In Part I of this article, I laid out some of the bare facts about the macro picture of the US economy since 1960. Specifically, I pointed out that:
A) Earnings growth in the S&P 500 index (NYSEARCA:SPY) has been very mediocre since 1960 when factors like inflation and population growth are accounted for. Earnings have just about doubled in real terms since 1960 when these factors are considered.
B) However, when we account for the great increases in economic productivity we have had as a nation since 1960, we see that earnings are flat to slightly declining - at least if a 1:1 linear relationship between productivity and earnings could be expected.
C) When we further account for the annual boost the economy has been given by various forms of deficit spending since 1960, the declining earnings pattern is slightly more pronounced.
D) The aforementioned deficit spending has built up very high levels of debt, which still look historically intimidating even in the light of inflation, population increase, and improved productivity which *could* be used to help pay them off. These high levels of debt will act as an anchor on growth until they are removed.
Why has all this been happening, and why is Obama's upper limit marginal tax rate increase bullish for the markets?
The idea occurred to me that perhaps the US tax code and growing wealth inequality in the United States were both linked to the slowly sinking adjusted earnings of the S&P 500. My reasoning for this is fairly simple. Corporate earnings are driven by corporate revenues. Corporate revenues are driven by people spending money. And it is well known that people will spend a lesser and lesser percentage of each additional dollar they receive above and beyond their mandatory expenses. Thus, more equal distribution of income must lead to short term corporate revenue increases and short term economic growth - and vice versa.
However, increasingly unequal distribution of wealth has been the rule since 1960. The chart from The Economist above illustrates the changing rate of CEO to worker compensation ratio over time. It is quite dramatic. Of course, it is not a perfect picture of increasing wealth inequality, but it is a clue.
The chart above demonstrates increasing wealth inequality from another angle, by showing increasing decoupling of median family income from productivity gains. Note here that productivity used is labor productivity for all sectors, rather than just agricultural productivity. They are roughly the same over this time period. Putting these charts together, we get a strong sense that economic gains are being funneled towards a select few, rather than spread out evenly. Why is this? Is it justified? I believe that the increasing income inequality in the United States since 1960 is largely unjustified, and that it is now acting as a severe drag on future economic growth, for a multitude of reasons. I also believe that this has been largely enabled by US tax policy, and that starting to reverse the upper marginal rate cuts is the first step towards righting the market ship and sending her on a strong course upwards.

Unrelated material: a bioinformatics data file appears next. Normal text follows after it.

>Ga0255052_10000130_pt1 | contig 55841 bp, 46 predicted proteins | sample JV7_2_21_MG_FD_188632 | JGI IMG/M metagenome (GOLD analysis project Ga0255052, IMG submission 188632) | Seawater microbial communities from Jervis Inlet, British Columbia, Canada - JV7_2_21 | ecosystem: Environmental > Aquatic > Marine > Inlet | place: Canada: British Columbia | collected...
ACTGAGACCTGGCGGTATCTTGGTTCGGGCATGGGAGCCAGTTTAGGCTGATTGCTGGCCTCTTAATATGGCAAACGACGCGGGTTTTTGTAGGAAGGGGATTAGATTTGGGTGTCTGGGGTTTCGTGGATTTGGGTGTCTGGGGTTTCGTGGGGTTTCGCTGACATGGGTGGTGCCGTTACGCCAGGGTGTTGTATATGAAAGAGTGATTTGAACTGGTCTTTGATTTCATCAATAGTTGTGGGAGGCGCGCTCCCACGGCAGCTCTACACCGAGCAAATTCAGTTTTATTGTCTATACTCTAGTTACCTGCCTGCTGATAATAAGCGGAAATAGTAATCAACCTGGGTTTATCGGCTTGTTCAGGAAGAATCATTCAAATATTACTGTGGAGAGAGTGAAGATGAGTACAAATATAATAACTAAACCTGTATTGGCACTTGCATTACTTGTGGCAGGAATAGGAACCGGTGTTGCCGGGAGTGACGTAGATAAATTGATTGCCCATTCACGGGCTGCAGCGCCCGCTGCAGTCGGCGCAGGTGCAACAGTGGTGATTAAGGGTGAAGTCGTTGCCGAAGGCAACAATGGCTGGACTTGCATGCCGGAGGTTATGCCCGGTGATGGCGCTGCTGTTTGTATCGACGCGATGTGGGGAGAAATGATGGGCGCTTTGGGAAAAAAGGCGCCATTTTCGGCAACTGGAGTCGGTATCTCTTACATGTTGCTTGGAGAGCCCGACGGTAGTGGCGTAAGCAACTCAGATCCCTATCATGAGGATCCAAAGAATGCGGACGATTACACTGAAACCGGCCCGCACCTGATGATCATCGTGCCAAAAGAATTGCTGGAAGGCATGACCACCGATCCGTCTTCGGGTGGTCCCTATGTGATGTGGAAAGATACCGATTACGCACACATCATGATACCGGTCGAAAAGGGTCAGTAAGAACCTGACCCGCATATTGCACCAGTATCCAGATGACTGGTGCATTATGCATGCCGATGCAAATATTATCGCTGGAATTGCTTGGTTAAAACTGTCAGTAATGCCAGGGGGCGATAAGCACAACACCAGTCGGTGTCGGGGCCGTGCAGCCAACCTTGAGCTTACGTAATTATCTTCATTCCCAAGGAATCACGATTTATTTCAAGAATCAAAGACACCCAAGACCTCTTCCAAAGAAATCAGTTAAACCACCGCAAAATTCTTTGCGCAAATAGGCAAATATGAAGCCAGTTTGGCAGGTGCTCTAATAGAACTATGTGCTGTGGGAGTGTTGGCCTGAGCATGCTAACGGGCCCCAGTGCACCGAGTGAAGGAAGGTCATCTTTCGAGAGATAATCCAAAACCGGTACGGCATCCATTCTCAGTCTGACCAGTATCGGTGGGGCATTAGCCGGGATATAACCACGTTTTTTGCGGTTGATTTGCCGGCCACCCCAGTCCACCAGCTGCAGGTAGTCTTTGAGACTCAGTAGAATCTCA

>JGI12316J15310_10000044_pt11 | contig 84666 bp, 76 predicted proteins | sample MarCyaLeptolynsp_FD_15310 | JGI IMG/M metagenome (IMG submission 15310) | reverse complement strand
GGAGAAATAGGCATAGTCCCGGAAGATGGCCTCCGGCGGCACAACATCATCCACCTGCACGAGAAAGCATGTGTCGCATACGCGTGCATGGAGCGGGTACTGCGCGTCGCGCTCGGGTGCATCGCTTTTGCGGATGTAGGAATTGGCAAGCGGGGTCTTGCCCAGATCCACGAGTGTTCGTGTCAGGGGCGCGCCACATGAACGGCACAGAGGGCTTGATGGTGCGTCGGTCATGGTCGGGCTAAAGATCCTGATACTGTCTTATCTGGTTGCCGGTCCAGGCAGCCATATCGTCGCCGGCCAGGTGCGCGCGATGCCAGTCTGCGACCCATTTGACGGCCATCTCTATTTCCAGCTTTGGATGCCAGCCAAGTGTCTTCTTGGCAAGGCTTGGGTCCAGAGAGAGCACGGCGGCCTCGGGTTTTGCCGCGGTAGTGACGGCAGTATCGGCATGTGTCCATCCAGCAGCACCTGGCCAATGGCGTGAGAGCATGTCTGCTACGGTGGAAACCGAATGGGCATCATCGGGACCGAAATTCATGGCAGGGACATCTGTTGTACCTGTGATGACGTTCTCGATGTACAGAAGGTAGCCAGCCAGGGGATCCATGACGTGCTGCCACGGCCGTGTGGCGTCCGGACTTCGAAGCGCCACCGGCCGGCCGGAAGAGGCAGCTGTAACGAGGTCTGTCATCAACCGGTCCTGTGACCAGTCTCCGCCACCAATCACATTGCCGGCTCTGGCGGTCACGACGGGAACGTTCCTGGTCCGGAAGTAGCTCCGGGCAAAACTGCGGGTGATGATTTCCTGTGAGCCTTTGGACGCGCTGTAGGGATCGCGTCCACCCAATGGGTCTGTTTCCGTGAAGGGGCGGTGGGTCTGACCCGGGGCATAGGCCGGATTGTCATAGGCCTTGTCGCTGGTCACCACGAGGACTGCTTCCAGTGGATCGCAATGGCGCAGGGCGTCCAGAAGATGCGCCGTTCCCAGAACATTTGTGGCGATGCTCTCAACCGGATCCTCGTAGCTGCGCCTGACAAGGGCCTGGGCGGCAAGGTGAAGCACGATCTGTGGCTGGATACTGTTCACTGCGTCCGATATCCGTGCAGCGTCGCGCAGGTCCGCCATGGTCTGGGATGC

Let's take a look at the correlation of the top US marginal tax rate to S&P 500 earnings adjusted for inflation, population, productivity increases, and debt spending. We can see that as the top marginal rate is cut, adjusted earnings for the S&P 500 go down in short order, and stay down. We can further see that when the top marginal rate is raised, as was done during the Clinton years, for example, adjusted S&P 500 earnings go up.
When we take averages of the annual earnings and plot them against top marginal tax rate (note that I have grouped some years of tax rates together and averaged the rate to get at least 6 years at each rate, for periods of time when the top rate changed every year a little) we see a clear inverse correlation between top marginal tax rate and adjusted S&P 500 earnings. It is not perfectly linear, as A) the top marginal tax rate does not capture the full progressivity of the tax code and B) My adjustments may not have accounted for every single factor of the economic cycle or the details of payroll behavior of corporations in response to specific tax cuts and increases. But the effect is obvious.
It makes sense, really. If you are a company, and you are trying to incentivize productivity through pay, but the top marginal tax rate is 91%, it is far more difficult to incentivize the CEO and other top company officials to do anything, as opposed to simply offering more pay to the lower paid workers for better and more work. If the top marginal tax rate is cut to the bone, it's much easier to pay the CEO and other top company officials more and the workers less. Is this justified? Are CEO's and other members of "the 1%" inherently 10 times more productive than ordinary workers, than they were in 1970? Or is this simply a case of marginal tax rate cuts allowing the pigs nearest the trough to gobble down more of the goodies? In other words, the idea is that those near the top of a company have more control in being able to assign their own wages than those at the bottom. They can save on expenses by doing things like cutting worker pay and benefits, refusing to hire employees but making use of temporary workers for pennies on the dollar with no benefits, and various other "cost cutting" tactics. All of these tactics ultimately have negative externalities that come back on the corporate revenues and earnings of every business in America. They are not productive at all, but anti-productive.